Control of bacterial infections Flashcards Preview

Pathology > Control of bacterial infections > Flashcards

Flashcards in Control of bacterial infections Deck (14):
1

principles of controlling bacteria?

1 - reduce exposure - sanitation
2 - reduce susceptibility - vaccination
3 - chemotherapy - antibiotics

2

first use of antibiotics?

1940s

3

antibiotics that target cell wall? action

beta-lactams eg penicillin and cephalosporins
- bind active site of transpeptidase to irreversibly inhibit peptidoglycan crosslinking causing cell lysis.
- vancomycin blocks access to the transpeptidase

4

how do antibiotic inhibit translation

1- tetracycline binds 30s and prevents binding of amino acyl tRNA
2 - chloramphenicol binds 50s and inhibits peptidyl transferase activity
3 - aminoglycosides (gentamicin, neomycin) alter conformation of 16s rRNA in 30S subunit to inhibit tRNA selection and peptide elongation

5

how do antibiotics inhibit folate synthesis

2 enzymes targeted in the pahtway that generates it for purine and hence DNA synthesis.
1 - dihydropteroate synthase - sulfonamide (compete with the pABA substrate)

2 - dihydrofolate reductase - trimethoprim (binds and inhibits it)

6

how do antibiotics inhibit nucleic acid synthesis?

1 - fluroquinolones (ciprofloxacin) inhibit gyrase and topoisomerase used to control DNA topology during replication and transcription.
2 - rifampicin complexes with DNA dependent RNAP, blocking transcription

7

a god example of antibiotic resistance?

E coli causing septacaemia and meningitis are becoming increasingly resistant to the fluoroquinolone ciprofloxacin.

8

mechs via which antibio resistance arises

point mutation
acquisition via conugation, transduciton or transformation.
selected for by exposure

9

4 mechs of antibiotic resistance

1 - enzyme mediated inactivation
2 - alteration of target
3 - metabolic by-pass
4 - efflux pumps

10

how do bacteria inactivate antibiotics

with enzymes. eg chloramphenicol by chloramphenicol acetyltransferase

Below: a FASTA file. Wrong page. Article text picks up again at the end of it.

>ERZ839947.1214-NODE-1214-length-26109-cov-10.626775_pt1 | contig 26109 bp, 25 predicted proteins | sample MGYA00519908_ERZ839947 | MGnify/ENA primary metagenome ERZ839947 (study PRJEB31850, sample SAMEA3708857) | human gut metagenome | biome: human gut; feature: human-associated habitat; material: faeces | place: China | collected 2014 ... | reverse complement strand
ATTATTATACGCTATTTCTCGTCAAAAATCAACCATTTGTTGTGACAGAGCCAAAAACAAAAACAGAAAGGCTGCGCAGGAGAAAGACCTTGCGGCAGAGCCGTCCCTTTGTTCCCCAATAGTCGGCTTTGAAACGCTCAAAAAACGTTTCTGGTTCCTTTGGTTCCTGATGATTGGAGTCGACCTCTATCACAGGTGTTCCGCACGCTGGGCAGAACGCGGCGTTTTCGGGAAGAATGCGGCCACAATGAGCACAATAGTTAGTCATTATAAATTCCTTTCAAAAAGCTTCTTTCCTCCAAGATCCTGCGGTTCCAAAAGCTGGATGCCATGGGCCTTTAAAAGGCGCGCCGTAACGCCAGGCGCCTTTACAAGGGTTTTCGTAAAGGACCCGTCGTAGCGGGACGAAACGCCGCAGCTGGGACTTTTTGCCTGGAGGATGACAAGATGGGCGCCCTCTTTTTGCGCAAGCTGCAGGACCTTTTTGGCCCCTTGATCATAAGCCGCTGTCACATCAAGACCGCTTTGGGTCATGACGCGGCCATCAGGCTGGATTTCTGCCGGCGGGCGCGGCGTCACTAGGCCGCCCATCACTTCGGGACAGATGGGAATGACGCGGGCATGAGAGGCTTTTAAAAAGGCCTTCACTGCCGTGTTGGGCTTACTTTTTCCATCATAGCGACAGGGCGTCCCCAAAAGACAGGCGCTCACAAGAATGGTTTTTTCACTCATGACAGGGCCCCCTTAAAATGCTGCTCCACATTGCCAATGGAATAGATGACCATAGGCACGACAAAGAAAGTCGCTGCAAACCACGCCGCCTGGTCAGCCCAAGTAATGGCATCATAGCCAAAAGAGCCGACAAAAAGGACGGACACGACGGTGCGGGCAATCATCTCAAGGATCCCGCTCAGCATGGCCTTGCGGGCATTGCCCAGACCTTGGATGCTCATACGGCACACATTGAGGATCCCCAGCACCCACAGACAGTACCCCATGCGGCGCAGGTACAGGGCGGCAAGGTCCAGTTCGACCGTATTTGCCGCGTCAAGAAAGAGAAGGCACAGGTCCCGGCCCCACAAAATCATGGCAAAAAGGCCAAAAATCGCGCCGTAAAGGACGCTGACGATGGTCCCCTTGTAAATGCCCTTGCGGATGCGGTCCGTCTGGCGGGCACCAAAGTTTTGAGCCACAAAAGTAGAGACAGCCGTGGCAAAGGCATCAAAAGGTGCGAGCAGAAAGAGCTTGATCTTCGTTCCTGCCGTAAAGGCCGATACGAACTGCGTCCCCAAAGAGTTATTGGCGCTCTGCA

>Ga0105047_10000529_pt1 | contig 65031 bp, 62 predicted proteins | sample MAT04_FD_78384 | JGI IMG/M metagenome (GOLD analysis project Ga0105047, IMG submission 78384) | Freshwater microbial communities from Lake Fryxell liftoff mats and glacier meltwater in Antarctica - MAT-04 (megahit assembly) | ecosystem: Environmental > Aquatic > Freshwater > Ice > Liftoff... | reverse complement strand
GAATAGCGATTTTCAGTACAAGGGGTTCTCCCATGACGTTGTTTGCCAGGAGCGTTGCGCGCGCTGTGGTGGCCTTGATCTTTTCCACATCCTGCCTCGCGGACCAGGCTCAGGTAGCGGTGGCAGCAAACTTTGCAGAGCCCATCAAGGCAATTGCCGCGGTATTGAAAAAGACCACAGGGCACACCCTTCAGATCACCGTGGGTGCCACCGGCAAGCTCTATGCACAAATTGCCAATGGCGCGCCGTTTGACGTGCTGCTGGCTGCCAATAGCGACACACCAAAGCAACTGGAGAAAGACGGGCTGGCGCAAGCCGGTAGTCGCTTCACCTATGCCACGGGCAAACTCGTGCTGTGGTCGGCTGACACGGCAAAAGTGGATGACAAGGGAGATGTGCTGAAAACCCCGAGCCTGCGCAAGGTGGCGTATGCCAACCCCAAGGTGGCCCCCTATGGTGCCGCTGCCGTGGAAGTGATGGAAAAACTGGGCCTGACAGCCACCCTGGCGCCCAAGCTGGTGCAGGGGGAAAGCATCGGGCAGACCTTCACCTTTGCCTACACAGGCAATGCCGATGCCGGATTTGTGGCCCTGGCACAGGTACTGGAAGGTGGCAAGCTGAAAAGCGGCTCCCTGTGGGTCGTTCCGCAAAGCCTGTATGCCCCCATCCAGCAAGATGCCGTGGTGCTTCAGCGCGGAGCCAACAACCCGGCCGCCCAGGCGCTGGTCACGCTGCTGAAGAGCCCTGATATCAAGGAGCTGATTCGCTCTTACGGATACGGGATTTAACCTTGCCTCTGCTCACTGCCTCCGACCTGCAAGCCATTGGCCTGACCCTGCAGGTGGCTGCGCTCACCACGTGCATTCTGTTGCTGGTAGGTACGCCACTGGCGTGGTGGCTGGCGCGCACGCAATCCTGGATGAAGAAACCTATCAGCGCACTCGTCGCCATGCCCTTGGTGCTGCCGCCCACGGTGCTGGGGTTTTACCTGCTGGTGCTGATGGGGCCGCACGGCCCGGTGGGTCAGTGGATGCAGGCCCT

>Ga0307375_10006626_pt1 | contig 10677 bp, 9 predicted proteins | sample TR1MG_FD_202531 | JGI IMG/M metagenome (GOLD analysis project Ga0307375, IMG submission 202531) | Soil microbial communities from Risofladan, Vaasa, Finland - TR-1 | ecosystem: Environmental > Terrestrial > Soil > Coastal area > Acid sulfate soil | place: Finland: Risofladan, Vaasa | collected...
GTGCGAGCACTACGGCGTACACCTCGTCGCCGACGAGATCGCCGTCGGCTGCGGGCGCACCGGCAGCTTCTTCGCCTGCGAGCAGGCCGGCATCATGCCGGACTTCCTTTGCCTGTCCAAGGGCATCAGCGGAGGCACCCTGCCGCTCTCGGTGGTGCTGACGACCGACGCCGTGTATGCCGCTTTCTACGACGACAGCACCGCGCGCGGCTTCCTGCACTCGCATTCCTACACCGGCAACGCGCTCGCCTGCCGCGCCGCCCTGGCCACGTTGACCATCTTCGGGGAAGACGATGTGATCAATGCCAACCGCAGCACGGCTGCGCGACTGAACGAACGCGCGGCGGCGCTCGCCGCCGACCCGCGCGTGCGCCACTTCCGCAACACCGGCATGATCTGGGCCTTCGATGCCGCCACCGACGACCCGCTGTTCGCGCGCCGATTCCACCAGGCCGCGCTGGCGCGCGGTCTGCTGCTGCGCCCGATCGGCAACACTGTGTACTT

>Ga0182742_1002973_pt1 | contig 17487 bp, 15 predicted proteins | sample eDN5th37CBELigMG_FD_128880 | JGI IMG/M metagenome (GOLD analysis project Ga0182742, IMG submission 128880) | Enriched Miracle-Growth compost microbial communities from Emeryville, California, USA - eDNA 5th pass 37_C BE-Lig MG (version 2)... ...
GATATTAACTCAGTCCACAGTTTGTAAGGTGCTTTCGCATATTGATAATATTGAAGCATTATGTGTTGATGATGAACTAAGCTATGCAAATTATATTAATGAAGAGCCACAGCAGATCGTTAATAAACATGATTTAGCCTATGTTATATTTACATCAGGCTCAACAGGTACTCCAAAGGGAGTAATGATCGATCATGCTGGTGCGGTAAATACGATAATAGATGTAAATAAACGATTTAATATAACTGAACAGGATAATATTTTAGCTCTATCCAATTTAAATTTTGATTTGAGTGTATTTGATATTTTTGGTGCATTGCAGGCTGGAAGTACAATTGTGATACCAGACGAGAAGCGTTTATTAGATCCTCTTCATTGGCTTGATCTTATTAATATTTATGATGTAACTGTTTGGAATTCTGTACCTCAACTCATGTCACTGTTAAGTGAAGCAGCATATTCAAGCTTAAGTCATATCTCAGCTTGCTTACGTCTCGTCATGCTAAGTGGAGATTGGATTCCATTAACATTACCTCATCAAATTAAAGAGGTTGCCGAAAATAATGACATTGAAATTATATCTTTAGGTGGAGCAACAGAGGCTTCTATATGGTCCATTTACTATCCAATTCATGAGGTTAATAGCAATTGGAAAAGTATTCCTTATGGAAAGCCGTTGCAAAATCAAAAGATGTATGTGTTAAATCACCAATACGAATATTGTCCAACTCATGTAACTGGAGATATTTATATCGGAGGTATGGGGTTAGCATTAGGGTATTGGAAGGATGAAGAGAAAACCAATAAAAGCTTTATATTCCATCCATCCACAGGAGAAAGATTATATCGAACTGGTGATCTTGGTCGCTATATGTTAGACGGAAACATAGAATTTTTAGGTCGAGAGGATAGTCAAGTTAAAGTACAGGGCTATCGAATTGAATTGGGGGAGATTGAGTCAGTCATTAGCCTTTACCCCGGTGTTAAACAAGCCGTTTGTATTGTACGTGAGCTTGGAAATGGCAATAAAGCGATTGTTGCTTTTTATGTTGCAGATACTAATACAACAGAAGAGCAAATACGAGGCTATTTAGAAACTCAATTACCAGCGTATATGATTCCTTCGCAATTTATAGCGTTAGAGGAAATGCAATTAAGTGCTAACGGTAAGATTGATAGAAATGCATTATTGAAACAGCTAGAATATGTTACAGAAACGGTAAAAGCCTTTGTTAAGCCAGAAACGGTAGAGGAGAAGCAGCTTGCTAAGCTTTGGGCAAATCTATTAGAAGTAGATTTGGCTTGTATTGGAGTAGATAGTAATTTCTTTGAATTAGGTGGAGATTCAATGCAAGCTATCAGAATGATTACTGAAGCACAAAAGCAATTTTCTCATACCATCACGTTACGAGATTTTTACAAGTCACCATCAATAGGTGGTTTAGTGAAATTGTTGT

- beta-lactamases cleave penicillins

11

how do bacteria alter a target to confer antiobiotic resistance

mutation so that it no longer binds effectively. eg ribosome mutation for streptomycin resistance.
- alternative penicillin binding proteins in peptidoglycan. inc vancomycin resistance in many gram positive.

12

how do bacteria use metabolic bypass to confer antibiotic resistance

an alternative enzyme for the same pathway to replace that being blocked.
eg plasmid encoded DHFR for folate synthesis that has 1000-fold lower affinity for trimethoprim.

13

how are drug efflux pumps used

determines multidrug resistance eg in gram -ve pseudomonas and E. coli
- tripartite pumps. drugs bind the inner membrane transporter eg an ATPase or proton antiporter, and are ejected into a unique TolC exit duct which spans the periplasm and outer membrane to eject the drug.

14

the 8 principle bacterial vaccines

1 - diphtheria - toxoid. part of diphtheria-pertussis- tetanus triple vaccine
2 - tetanus - toxoid
3 - whooping cough - killed bordatella pertussis
4 - pneumonia - polysaccharide from S.pneumoniae and H.influenzae
5 - meningitis - purified polysaccharide from Neisseria meningitidis. capsular polysaccharide of Haemophilus influenzae B coupled to the tetanus toxoid
6 - typhoid fever - killed salmonella typhi
7 - cholera - killed or crude fraction Vibrio cholerae
8 - tuberculosis - BCG. attenuated strain of Mycobacterium bovis.